Enhanced domestic battery is simply a domestic battery committed after a previous conviction for that same crime and it is classified as a felony rather than a misdemeanor. See § 5/12-3.2(b);1 People v. White, 46 N.E.3d 889, 899 (Ill. App. Ct. 2015). At sentencing, Waters objected to characterizing the enhanced domestic battery offense as a felony crime of violence because the underlying conduct would have been only a misdemeanor if not for his previous conviction for domestic battery. See § 5/12-3.2(b). He emphasized that he had not been charged with aggravated domestic battery, which always is a felony under Illinois law. See § 5/12-3.3.
The district judge rejected Waters's argument, agreeing with the government that enhanced domestic battery is both a crime of violence and a felony. The court reasoned that, no matter how Illinois classifies a first conviction for domestic battery, Waters was convicted of enhanced domestic battery, which is a felony. The court sentenced Waters to 188 months in prison (the high end of the guidelines range) and three years of supervised release.2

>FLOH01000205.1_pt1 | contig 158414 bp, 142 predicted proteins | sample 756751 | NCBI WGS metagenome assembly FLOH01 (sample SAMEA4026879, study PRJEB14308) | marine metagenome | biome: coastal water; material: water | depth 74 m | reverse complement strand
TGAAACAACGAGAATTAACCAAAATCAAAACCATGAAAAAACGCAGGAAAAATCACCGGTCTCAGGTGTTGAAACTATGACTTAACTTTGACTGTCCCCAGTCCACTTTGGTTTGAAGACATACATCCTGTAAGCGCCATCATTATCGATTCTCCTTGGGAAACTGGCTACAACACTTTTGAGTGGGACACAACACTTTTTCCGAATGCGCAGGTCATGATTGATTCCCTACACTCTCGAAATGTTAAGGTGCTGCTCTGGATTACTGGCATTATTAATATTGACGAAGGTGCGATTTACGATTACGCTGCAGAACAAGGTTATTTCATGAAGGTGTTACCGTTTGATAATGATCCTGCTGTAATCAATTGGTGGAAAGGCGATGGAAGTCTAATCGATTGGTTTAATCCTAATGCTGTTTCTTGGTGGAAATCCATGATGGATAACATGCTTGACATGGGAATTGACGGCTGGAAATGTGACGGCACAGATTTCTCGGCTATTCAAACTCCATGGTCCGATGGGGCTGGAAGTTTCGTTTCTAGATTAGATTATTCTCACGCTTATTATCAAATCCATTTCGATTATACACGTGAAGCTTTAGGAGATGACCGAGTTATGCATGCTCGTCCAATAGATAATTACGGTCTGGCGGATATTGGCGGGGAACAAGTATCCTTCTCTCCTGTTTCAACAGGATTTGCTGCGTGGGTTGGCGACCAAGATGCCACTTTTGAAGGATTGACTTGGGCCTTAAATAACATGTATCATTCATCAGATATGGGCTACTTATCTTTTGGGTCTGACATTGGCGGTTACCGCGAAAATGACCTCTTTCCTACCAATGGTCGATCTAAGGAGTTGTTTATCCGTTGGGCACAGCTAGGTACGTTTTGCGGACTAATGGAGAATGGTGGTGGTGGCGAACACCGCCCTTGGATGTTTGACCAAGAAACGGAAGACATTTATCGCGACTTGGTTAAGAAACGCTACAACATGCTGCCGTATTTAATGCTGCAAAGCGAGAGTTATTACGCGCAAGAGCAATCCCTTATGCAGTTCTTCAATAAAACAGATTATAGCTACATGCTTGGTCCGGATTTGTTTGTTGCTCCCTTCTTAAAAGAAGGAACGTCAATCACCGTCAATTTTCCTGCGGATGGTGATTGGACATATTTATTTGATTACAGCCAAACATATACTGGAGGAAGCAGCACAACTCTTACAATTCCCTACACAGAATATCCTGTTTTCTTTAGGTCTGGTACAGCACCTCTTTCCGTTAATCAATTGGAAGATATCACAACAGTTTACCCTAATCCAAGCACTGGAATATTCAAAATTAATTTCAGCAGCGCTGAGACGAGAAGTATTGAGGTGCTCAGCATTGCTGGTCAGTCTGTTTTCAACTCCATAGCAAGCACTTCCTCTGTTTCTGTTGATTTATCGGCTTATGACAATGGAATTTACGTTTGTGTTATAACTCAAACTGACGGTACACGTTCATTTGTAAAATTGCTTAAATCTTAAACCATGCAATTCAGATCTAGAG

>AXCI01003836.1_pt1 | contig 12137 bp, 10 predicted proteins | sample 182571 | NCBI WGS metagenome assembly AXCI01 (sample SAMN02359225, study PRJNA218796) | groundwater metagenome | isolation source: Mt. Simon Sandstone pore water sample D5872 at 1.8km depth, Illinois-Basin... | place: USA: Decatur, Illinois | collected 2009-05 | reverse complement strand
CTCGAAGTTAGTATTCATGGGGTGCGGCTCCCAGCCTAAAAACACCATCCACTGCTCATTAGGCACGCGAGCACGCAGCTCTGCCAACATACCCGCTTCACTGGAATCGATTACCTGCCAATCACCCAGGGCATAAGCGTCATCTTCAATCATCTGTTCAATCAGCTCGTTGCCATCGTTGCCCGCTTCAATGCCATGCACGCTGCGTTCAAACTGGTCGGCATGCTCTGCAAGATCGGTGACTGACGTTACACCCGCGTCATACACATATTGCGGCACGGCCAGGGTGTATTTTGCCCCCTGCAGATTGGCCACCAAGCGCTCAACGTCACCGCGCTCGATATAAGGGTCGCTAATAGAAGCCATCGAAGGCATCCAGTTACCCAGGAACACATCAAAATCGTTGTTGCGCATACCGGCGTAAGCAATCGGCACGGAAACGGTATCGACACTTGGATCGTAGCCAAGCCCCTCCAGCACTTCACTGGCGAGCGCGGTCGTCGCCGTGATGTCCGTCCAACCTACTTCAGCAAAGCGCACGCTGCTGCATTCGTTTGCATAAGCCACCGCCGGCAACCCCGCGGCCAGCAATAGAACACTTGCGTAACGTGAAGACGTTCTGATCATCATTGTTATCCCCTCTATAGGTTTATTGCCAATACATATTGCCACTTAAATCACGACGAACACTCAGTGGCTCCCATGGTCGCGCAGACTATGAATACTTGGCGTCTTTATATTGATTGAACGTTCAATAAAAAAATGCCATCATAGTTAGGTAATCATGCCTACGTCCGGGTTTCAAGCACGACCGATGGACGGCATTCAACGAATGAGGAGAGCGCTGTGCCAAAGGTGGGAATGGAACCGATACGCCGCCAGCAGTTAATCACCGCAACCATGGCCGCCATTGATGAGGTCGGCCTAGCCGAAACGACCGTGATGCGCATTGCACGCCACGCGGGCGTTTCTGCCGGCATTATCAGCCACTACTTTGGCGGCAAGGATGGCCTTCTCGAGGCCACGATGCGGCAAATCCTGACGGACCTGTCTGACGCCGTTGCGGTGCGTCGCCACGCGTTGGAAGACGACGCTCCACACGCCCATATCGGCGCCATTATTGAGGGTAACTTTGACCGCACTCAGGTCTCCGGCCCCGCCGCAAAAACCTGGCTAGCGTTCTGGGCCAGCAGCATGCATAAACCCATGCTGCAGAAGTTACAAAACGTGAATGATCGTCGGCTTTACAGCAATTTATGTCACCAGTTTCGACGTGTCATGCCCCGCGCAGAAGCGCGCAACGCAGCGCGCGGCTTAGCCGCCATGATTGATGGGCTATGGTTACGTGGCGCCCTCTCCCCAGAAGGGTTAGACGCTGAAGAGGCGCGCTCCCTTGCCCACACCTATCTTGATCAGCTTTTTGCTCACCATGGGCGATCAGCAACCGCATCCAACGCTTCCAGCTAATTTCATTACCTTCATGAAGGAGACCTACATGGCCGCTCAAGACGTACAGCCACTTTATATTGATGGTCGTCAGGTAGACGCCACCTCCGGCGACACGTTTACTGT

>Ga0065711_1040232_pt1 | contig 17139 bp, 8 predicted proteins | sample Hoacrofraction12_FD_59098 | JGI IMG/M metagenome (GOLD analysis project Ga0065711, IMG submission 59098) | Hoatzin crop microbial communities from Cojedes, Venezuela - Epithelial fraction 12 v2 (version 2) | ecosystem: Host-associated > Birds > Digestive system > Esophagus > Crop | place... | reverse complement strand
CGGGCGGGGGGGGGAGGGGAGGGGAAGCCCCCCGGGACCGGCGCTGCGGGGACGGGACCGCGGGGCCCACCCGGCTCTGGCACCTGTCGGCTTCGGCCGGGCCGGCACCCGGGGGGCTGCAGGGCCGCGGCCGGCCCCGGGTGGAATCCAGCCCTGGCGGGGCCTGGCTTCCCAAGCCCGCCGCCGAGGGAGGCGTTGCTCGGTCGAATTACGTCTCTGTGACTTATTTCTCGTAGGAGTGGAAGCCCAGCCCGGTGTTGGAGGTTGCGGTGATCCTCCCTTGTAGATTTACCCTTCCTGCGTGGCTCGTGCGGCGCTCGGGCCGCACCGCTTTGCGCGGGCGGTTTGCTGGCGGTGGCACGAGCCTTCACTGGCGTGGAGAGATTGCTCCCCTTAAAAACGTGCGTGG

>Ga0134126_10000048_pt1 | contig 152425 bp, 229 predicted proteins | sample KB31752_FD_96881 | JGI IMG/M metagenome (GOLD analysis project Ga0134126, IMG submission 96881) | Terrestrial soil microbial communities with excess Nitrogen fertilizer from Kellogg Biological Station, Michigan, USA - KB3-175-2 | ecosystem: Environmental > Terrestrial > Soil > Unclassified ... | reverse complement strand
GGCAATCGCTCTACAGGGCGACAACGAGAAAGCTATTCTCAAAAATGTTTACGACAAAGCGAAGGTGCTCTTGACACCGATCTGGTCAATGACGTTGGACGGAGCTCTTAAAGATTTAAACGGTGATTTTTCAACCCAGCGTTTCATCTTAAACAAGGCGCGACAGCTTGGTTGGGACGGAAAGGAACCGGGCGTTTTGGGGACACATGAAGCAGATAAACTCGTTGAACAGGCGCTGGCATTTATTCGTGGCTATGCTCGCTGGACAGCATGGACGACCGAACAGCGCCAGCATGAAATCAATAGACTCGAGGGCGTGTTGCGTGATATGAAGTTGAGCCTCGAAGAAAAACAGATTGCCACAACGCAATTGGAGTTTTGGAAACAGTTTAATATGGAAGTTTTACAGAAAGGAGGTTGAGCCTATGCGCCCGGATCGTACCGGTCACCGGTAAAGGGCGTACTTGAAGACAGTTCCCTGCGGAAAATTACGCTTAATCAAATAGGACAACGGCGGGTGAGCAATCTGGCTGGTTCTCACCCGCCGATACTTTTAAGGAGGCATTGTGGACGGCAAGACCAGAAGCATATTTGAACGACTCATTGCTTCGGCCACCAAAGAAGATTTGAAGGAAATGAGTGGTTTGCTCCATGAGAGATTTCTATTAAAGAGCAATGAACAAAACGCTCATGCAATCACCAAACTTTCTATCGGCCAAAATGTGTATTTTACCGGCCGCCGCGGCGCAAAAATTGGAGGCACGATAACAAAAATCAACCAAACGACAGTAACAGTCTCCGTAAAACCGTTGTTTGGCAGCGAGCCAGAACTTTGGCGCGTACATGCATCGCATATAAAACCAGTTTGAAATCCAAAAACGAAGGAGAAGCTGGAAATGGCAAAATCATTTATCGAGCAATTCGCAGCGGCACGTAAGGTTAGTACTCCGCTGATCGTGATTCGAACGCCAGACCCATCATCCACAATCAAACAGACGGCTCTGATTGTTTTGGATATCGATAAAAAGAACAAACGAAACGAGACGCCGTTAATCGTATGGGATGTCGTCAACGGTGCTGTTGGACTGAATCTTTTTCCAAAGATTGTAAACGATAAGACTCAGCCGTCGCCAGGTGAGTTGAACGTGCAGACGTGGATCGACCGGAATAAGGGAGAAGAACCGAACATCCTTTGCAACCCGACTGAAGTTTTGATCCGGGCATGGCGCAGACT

On appeal, Waters has abandoned his argument that enhanced domestic battery cannot be a felony crime of violence because a first offense is a misdemeanor. He instead argues that enhanced domestic battery is not a crime of violence under § 4B1.2(a)(1) because the statute does not include the use, attempted use, or threatened use of physical force as an element of the crime. He further contends that the classification cannot be salvaged under the guidelines' residual clause given the Supreme Court's recent decision in Johnson v. United States, 135 S. Ct. 2551 (2015).